One of the sad realities of money given to help those in need is that it often provides an easy avenue for the unscrupulous to make a profit at the expense of those whom the money was designed to help. In the case of free education for primary school children in Kenya, funded by the government and foreign donors, the Daily Nation has uncovered a scam which milks money from funds allocated for the purchase of textbooks.
Most textbooks are sufficiently durable to last for at least three or four years, and yet many schools have been ordering new text books for students every year. This is news to the publishers, who have stacks of books waiting to be ordered, and it is news to the many students who have to do without textbooks. Somewhere between the orders that appear in the school accounts and the publishers who do not receive the orders, there is some racketeering going on.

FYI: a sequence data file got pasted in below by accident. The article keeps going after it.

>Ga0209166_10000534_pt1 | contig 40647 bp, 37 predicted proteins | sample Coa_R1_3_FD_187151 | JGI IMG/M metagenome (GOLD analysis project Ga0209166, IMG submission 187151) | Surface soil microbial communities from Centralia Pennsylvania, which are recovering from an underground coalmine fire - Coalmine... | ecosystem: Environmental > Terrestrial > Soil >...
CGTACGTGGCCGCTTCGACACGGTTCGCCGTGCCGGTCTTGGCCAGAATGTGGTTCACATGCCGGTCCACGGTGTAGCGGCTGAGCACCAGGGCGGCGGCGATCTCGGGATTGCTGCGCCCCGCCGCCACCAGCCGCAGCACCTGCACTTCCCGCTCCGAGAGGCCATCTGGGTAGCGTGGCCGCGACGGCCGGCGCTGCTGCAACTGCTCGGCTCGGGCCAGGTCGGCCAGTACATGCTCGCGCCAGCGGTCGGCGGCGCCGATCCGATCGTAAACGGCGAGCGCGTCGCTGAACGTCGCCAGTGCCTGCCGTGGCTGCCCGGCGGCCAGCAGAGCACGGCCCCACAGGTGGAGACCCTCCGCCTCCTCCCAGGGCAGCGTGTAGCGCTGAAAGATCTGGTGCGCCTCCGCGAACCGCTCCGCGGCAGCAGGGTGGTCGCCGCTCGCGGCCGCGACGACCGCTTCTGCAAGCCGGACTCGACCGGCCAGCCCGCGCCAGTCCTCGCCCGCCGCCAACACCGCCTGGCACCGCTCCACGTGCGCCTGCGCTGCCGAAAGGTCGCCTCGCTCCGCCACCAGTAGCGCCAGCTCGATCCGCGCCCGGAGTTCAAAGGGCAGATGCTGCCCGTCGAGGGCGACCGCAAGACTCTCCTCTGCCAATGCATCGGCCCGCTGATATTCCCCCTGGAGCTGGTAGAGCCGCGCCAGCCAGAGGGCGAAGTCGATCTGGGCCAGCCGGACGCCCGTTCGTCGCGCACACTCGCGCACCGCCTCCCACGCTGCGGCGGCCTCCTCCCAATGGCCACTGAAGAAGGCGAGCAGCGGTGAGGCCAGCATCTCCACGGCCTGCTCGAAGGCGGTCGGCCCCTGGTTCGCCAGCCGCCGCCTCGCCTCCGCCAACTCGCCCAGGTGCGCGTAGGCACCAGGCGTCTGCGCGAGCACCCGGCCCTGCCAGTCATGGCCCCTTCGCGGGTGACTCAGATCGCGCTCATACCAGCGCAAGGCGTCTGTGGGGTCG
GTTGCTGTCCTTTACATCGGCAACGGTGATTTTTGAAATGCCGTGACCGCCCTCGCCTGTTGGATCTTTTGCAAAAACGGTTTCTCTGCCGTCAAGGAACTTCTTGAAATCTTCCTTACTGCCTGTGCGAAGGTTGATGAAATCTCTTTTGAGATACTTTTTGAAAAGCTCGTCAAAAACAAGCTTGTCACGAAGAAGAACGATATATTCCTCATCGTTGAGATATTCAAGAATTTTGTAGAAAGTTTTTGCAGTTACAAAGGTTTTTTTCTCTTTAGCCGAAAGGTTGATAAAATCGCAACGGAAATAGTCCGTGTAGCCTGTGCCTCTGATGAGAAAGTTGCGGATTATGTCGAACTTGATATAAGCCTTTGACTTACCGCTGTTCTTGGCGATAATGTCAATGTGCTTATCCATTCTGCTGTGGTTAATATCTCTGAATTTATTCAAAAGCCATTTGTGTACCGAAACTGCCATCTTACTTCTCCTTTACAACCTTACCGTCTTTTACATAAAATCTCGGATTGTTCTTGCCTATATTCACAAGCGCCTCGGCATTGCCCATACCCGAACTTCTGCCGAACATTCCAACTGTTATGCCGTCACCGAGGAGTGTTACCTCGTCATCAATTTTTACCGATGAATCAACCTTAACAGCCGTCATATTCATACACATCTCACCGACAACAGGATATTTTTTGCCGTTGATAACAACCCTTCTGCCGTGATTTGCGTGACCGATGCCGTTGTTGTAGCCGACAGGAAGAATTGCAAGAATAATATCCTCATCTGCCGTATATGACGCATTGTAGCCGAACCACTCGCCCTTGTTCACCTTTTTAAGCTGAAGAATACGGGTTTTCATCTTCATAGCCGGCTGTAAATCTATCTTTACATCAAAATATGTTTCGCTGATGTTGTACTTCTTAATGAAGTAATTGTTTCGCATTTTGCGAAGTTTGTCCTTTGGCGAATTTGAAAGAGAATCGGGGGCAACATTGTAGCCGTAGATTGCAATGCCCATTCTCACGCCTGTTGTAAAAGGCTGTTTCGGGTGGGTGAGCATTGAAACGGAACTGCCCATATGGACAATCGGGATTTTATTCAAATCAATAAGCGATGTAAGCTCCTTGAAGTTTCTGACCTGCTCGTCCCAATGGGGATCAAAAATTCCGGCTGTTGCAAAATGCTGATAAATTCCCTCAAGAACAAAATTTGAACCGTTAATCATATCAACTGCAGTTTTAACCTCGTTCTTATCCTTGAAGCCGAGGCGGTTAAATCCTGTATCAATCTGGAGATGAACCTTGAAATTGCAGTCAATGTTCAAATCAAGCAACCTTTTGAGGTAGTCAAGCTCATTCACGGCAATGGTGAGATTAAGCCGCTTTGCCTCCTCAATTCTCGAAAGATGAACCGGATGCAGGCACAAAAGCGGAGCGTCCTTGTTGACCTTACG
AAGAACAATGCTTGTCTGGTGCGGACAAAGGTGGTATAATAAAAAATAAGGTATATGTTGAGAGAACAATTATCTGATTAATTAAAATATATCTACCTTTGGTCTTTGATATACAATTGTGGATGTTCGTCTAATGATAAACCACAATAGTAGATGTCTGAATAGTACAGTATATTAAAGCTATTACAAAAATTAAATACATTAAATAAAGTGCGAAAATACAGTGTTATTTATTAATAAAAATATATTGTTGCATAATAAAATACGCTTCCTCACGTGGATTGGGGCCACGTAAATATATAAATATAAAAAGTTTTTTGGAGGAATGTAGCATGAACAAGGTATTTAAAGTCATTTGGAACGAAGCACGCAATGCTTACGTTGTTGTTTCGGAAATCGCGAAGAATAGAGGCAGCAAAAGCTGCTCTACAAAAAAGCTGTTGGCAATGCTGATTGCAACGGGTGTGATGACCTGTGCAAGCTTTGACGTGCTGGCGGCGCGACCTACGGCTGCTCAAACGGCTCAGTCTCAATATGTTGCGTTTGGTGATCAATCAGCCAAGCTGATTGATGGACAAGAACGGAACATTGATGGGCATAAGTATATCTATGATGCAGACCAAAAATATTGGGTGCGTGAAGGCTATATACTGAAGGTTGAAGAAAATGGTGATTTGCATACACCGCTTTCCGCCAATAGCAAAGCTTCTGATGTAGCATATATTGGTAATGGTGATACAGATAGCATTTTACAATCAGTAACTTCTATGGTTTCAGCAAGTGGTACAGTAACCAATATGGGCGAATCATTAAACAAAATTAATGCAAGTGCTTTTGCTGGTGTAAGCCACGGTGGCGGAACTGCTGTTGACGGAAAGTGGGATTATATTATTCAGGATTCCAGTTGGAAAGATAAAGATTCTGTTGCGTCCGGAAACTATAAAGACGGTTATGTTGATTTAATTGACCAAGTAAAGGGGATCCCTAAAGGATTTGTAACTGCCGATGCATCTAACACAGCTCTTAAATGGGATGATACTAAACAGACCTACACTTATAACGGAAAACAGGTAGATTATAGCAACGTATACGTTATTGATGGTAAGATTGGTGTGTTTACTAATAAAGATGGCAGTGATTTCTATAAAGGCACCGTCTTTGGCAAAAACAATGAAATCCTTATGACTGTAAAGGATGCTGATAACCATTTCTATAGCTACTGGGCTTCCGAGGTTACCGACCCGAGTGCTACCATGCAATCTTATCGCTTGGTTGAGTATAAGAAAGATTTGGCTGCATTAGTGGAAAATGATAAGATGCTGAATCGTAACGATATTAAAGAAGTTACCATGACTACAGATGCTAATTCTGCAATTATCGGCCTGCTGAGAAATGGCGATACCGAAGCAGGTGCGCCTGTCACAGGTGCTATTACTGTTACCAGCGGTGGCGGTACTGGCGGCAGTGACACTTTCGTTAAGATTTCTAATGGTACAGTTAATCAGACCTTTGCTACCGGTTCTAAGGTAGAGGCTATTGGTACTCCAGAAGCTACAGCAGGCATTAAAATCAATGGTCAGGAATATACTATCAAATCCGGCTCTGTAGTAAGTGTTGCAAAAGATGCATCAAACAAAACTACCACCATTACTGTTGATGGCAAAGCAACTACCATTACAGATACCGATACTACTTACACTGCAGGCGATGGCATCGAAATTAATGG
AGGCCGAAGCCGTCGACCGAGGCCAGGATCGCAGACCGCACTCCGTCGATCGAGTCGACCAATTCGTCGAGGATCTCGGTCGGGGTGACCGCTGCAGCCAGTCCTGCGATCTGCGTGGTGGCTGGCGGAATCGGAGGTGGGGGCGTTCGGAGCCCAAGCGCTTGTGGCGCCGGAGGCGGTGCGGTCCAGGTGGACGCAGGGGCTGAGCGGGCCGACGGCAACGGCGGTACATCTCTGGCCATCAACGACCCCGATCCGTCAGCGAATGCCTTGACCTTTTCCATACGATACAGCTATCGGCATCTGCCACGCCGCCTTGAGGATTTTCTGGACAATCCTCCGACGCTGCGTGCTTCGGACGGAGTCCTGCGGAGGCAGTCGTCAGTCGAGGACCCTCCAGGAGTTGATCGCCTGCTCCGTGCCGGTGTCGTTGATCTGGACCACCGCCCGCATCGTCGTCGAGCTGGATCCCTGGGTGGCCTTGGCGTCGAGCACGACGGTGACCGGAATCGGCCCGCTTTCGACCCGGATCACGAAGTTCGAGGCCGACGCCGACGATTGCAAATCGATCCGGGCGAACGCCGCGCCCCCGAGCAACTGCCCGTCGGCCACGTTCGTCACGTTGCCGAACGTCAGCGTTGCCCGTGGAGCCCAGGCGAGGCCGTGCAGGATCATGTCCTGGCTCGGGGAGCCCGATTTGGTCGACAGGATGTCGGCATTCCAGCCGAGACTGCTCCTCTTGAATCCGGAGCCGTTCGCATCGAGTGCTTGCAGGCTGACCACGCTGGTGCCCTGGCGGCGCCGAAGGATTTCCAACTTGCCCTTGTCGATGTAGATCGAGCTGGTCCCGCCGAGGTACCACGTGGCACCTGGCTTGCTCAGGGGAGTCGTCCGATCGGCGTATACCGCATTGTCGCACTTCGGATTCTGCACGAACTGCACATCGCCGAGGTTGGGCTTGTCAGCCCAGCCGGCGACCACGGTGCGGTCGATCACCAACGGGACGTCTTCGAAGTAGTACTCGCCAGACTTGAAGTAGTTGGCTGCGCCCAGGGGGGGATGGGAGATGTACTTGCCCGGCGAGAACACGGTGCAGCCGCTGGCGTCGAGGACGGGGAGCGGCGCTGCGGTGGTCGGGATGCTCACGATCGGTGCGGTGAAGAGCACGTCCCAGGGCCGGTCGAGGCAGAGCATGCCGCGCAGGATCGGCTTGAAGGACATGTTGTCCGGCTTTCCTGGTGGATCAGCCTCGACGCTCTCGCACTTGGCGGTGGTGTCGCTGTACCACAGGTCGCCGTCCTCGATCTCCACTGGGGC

The scam appears to involve collusion between school principals and retailers who bill the schools for larger quantities of books than are delivered, then pocket the proceeds. If a school is threatened with an audit, the school’s stores are mysteriously broken into or a fire mysteriously breaks out in order to cover up the discrepancies. Thus greedy school principals steal from impoverished children.